By Stephanie Landsem
In first century Israel, there was only one place where devout Jews could make reparation for their sins against each other and against the Lord – the great Temple in Jerusalem.
At least once a year, Jews pilgrimaged to the holy city and entered the Temple, carrying their lambs, goats and turtledoves to the priests who waited at a great altar of unhewn stone in the Court of the Priests – just below the Holy of Holies, the Tabernacle of the Lord.
The law of Moses required these multiple sacrifices – offerings of gratitude, offerings of purification, and guilt offerings (in Hebrew, ‘asham, which literally means ‘responsibility’ and sounds a lot like ‘ashamed’ to me)—and required them to be repeated year after year. The offering depended on the status of the person making it. After the birth of a child, for example, a Jewish woman must offer a lamb for her purification. If the family was particularly poor, she could instead bring a pair of turtledoves or pigeons.
Now imagine the scene as Mary and Joseph brought Jesus to the Temple for the Mary’s ritual purification forty days after his birth. They entered the gates, Joseph carrying the offering of two turtledoves, Mary with Jesus in her arms. The Temple courts were full of Jews going about their business—buying animals, changing money for the Temple tax, and listening to rabbis teach their followers. In the court of the priests, sacrifices were being made, blood ran at the altar, and the air was full of the smell of burning animal flesh and incense.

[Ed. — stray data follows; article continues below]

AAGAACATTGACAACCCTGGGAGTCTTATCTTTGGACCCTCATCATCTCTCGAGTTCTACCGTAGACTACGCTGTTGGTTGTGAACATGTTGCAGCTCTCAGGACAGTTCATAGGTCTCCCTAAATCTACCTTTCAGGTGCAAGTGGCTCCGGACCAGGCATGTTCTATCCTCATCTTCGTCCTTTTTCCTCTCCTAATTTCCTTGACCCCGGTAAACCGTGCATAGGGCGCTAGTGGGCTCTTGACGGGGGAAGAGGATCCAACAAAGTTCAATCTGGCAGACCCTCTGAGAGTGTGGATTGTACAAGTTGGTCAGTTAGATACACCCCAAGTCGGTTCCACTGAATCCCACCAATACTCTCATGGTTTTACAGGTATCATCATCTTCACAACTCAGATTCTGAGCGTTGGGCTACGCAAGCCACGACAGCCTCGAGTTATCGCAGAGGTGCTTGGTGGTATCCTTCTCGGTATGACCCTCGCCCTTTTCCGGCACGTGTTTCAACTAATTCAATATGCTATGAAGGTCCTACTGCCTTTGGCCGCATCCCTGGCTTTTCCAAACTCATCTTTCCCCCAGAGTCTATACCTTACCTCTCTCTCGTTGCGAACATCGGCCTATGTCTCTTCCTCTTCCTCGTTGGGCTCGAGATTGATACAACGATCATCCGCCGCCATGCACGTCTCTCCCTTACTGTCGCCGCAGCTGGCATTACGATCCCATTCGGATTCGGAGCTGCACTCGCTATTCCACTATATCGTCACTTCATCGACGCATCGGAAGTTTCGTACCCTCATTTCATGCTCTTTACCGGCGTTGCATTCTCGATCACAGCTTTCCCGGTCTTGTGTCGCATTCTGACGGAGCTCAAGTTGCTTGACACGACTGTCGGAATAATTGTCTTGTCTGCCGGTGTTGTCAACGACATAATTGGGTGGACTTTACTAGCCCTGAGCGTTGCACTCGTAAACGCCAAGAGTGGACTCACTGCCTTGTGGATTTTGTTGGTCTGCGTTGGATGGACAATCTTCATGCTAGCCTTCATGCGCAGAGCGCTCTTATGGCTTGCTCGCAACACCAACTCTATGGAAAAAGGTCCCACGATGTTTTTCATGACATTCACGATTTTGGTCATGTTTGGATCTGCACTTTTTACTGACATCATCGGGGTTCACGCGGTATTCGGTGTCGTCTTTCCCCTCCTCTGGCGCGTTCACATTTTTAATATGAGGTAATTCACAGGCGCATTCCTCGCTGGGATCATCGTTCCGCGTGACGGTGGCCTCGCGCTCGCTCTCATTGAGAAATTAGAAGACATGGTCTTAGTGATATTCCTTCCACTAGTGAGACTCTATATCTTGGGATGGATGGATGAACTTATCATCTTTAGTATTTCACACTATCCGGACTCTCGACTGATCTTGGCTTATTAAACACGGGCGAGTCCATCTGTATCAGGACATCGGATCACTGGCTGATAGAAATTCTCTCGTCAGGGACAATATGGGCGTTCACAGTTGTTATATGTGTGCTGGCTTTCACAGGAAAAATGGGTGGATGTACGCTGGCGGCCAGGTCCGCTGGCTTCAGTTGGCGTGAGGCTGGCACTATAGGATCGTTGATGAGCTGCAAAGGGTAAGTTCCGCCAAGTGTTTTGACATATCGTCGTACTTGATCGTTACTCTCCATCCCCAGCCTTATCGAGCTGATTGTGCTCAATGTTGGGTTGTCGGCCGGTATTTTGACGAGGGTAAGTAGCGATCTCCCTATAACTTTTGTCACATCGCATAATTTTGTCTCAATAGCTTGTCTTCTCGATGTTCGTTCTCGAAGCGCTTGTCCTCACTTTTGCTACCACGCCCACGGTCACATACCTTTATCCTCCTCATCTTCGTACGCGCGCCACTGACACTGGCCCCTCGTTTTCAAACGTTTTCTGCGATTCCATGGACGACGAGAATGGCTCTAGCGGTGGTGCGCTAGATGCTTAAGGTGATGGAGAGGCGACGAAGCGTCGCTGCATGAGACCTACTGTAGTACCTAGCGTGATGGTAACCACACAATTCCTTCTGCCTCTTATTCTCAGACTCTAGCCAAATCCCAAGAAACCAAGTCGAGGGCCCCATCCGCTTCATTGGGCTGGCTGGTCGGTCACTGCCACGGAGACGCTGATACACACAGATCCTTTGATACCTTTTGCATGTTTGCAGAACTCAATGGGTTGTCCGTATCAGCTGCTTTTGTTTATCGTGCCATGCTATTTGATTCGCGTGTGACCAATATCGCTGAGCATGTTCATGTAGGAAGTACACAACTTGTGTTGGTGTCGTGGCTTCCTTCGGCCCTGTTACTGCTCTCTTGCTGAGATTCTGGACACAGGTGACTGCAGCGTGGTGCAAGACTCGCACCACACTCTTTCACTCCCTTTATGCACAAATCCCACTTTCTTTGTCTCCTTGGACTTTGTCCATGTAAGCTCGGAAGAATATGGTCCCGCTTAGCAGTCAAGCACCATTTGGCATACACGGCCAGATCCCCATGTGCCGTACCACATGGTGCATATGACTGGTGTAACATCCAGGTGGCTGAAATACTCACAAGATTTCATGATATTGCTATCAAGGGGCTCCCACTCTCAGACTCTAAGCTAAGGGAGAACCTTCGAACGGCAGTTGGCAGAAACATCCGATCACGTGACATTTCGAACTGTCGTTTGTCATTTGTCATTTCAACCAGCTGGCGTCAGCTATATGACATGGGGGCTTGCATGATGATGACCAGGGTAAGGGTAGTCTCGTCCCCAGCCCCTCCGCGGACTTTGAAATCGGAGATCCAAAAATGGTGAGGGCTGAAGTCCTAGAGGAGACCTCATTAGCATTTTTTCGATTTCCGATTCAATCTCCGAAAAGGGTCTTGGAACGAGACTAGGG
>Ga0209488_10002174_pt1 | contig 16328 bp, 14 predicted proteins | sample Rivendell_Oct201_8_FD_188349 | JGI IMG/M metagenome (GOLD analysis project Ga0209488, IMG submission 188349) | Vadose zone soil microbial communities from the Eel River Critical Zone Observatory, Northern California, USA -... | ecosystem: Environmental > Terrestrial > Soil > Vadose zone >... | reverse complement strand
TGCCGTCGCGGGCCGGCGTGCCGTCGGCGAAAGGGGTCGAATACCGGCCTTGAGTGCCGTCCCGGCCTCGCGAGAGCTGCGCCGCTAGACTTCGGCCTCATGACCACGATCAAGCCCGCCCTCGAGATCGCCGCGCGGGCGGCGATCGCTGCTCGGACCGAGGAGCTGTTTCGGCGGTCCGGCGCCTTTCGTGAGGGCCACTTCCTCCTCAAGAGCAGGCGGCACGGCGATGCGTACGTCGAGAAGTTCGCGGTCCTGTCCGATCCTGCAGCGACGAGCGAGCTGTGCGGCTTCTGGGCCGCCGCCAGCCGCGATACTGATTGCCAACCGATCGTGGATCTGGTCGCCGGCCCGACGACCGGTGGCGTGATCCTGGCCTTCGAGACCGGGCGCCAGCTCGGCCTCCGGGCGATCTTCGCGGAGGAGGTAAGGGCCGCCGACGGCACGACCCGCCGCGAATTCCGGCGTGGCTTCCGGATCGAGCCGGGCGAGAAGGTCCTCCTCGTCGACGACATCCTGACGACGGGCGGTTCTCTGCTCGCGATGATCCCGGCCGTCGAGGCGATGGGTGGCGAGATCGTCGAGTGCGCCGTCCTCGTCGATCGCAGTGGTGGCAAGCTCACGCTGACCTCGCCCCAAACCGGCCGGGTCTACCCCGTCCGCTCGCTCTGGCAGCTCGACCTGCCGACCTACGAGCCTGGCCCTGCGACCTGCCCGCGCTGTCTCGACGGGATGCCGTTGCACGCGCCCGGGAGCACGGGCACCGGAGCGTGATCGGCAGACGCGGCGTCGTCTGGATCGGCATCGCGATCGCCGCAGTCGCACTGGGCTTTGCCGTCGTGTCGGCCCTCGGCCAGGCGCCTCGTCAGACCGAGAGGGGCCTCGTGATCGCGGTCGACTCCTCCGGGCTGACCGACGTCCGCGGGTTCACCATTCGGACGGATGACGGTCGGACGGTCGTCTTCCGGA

This is the scene hinted at in our second reading this Sunday:
Every priest stands daily at his ministry,
offering frequently those same sacrifices
that can never take away sins.
But this one offered one sacrifice for sins,
and took his seat forever at the right hand of God; (Hebrews 10:11-12)
As Mary and Joseph enter the Temple with the infant Jesus, no one realizes that something astonishing is taking place. The Son of God has entered into the story of Salvation. Not as a warrior, coming in to overthrow the Romans. Not majestically, in a pillar of fire or a blazing chariot. But as a child—small, innocent, and vulnerable—in his mother’s arms.
Only the aged prophet Simeon and the prophetess Anna—and Mary and Joseph—are allowed to glimpse the meaning behind this extraordinary prefiguring as it unfolds. Only they have some grasp of the knowledge that this baby will, in the fullness of time, be the Lamb of God, the sacrifice to end all sacrifices, the one to conquer sin and death forever.
The law of Temple sacrifices that Israel had followed for thousands of years had been ‘only a shadow of the good things to come, and not the very image of them’, and would now be forever changed with a law of love:
I will put my laws in their hearts, and I will write them upon their minds. (Hebrews 10:16)
As the Advent season approaches, let us look to the child Jesus as the Lamb of God – the One Sacrifice who put an end to all sacrifice with his own body and blood—out of love for each one of us.
About the author:
Stephanie Landsem is a wife, mother, lifelong Catholic, and author of authentic biblical fiction. The Living Water series (The Well, The Thief, and The Tomb, A Novel of Martha) published by Simon & Schuster, is based on encounters with Jesus in the Gospel of John.